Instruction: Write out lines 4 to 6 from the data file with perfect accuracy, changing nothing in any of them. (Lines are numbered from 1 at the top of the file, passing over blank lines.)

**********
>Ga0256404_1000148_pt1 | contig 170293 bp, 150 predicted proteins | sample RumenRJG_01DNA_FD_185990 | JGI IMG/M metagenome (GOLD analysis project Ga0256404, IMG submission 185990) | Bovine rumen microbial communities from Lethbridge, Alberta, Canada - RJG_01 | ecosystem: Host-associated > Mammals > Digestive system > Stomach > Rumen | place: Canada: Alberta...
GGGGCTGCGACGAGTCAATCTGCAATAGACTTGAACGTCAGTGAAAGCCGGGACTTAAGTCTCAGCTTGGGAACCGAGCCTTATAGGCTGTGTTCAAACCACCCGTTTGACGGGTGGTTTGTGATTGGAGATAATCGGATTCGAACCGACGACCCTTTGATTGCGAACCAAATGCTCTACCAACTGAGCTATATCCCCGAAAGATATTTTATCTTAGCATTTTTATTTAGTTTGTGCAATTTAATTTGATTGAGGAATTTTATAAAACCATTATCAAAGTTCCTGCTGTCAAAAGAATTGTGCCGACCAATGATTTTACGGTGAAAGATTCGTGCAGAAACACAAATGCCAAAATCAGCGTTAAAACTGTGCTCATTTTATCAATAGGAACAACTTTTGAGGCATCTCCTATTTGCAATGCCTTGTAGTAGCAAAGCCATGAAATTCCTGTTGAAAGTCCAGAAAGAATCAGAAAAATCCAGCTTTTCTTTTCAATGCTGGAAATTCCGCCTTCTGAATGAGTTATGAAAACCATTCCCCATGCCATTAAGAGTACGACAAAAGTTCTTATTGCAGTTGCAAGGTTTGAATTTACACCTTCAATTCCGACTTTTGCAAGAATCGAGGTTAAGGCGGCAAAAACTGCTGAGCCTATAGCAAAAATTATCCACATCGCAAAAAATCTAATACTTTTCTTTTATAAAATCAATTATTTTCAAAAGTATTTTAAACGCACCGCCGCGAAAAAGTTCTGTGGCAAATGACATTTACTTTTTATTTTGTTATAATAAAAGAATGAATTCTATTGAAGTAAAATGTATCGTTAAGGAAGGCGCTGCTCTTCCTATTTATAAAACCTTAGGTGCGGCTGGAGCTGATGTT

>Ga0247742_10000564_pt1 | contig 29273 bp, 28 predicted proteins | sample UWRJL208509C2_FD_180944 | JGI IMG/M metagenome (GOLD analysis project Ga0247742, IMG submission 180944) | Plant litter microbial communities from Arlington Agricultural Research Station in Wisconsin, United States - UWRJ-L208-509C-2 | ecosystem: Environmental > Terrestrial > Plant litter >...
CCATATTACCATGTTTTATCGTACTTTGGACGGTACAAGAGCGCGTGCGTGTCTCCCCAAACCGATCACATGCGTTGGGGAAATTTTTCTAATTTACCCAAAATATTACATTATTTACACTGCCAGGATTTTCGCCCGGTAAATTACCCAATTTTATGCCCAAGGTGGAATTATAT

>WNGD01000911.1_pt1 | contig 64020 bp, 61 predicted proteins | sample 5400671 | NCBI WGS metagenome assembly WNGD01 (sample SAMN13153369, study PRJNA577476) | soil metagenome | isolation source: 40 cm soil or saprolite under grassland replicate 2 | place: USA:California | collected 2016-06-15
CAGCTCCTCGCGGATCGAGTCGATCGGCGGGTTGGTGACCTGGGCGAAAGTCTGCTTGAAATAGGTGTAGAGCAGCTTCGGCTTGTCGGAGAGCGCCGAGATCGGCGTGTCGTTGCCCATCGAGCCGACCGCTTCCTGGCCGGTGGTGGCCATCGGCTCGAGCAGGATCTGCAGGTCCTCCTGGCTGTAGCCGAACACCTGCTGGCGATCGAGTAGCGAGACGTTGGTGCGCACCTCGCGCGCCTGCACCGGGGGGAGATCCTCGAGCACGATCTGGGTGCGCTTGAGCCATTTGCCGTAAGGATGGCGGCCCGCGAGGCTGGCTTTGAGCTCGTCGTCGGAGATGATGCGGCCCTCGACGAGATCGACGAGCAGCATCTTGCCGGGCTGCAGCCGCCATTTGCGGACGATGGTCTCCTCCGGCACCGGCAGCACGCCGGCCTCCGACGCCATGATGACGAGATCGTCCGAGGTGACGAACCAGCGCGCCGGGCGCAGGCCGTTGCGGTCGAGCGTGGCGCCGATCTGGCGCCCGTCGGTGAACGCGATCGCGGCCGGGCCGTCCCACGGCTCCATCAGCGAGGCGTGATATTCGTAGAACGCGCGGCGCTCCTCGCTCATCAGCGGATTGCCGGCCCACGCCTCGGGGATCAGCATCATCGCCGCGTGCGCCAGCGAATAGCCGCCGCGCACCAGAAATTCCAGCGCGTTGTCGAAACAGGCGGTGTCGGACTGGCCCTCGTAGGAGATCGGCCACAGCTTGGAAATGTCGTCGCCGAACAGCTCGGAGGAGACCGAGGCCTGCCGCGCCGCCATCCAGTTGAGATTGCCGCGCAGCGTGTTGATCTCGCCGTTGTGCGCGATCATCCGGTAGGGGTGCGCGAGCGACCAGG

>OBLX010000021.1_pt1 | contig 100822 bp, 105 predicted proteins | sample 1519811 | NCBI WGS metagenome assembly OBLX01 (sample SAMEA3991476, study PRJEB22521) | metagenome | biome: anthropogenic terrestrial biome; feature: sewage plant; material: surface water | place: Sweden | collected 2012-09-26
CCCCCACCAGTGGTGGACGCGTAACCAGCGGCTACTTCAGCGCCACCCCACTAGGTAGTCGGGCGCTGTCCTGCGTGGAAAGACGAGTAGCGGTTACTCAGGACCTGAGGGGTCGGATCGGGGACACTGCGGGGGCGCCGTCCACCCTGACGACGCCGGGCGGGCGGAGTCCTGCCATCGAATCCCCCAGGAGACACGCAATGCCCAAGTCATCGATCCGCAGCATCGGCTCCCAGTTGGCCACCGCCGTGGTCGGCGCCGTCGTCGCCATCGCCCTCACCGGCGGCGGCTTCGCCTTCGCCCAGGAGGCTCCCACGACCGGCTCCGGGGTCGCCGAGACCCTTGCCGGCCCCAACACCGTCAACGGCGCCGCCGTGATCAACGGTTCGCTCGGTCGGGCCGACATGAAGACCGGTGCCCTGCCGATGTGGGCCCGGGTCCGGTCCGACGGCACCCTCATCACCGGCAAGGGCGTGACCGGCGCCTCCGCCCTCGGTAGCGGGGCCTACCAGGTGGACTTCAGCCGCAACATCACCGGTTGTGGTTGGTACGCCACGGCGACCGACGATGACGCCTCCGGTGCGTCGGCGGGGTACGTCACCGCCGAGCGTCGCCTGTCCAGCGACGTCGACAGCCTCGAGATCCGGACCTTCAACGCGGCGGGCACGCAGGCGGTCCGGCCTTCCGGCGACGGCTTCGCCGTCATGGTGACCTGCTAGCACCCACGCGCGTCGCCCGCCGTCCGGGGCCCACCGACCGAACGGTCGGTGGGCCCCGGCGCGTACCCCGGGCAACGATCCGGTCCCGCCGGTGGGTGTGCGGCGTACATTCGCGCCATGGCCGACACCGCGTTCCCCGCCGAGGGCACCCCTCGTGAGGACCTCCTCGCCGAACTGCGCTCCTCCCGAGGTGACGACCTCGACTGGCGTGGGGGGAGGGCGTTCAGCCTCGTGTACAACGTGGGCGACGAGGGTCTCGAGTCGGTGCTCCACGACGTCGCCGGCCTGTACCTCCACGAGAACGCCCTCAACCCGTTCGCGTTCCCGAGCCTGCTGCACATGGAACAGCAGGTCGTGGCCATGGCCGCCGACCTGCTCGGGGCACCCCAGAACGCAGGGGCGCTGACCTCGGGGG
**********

CCATATTACCATGTTTTATCGTACTTTGGACGGTACAAGAGCGCGTGCGTGTCTCCCCAAACCGATCACATGCGTTGGGGAAATTTTTCTAATTTACCCAAAATATTACATTATTTACACTGCCAGGATTTTCGCCCGGTAAATTACCCAATTTTATGCCCAAGGTGGAATTATAT

>WNGD01000911.1_pt1 | contig 64020 bp, 61 predicted proteins | sample 5400671 | NCBI WGS metagenome assembly WNGD01 (sample SAMN13153369, study PRJNA577476) | soil metagenome | isolation source: 40 cm soil or saprolite under grassland replicate 2 | place: USA:California | collected 2016-06-15
CAGCTCCTCGCGGATCGAGTCGATCGGCGGGTTGGTGACCTGGGCGAAAGTCTGCTTGAAATAGGTGTAGAGCAGCTTCGGCTTGTCGGAGAGCGCCGAGATCGGCGTGTCGTTGCCCATCGAGCCGACCGCTTCCTGGCCGGTGGTGGCCATCGGCTCGAGCAGGATCTGCAGGTCCTCCTGGCTGTAGCCGAACACCTGCTGGCGATCGAGTAGCGAGACGTTGGTGCGCACCTCGCGCGCCTGCACCGGGGGGAGATCCTCGAGCACGATCTGGGTGCGCTTGAGCCATTTGCCGTAAGGATGGCGGCCCGCGAGGCTGGCTTTGAGCTCGTCGTCGGAGATGATGCGGCCCTCGACGAGATCGACGAGCAGCATCTTGCCGGGCTGCAGCCGCCATTTGCGGACGATGGTCTCCTCCGGCACCGGCAGCACGCCGGCCTCCGACGCCATGATGACGAGATCGTCCGAGGTGACGAACCAGCGCGCCGGGCGCAGGCCGTTGCGGTCGAGCGTGGCGCCGATCTGGCGCCCGTCGGTGAACGCGATCGCGGCCGGGCCGTCCCACGGCTCCATCAGCGAGGCGTGATATTCGTAGAACGCGCGGCGCTCCTCGCTCATCAGCGGATTGCCGGCCCACGCCTCGGGGATCAGCATCATCGCCGCGTGCGCCAGCGAATAGCCGCCGCGCACCAGAAATTCCAGCGCGTTGTCGAAACAGGCGGTGTCGGACTGGCCCTCGTAGGAGATCGGCCACAGCTTGGAAATGTCGTCGCCGAACAGCTCGGAGGAGACCGAGGCCTGCCGCGCCGCCATCCAGTTGAGATTGCCGCGCAGCGTGTTGATCTCGCCGTTGTGCGCGATCATCCGGTAGGGGTGCGCGAGCGACCAGG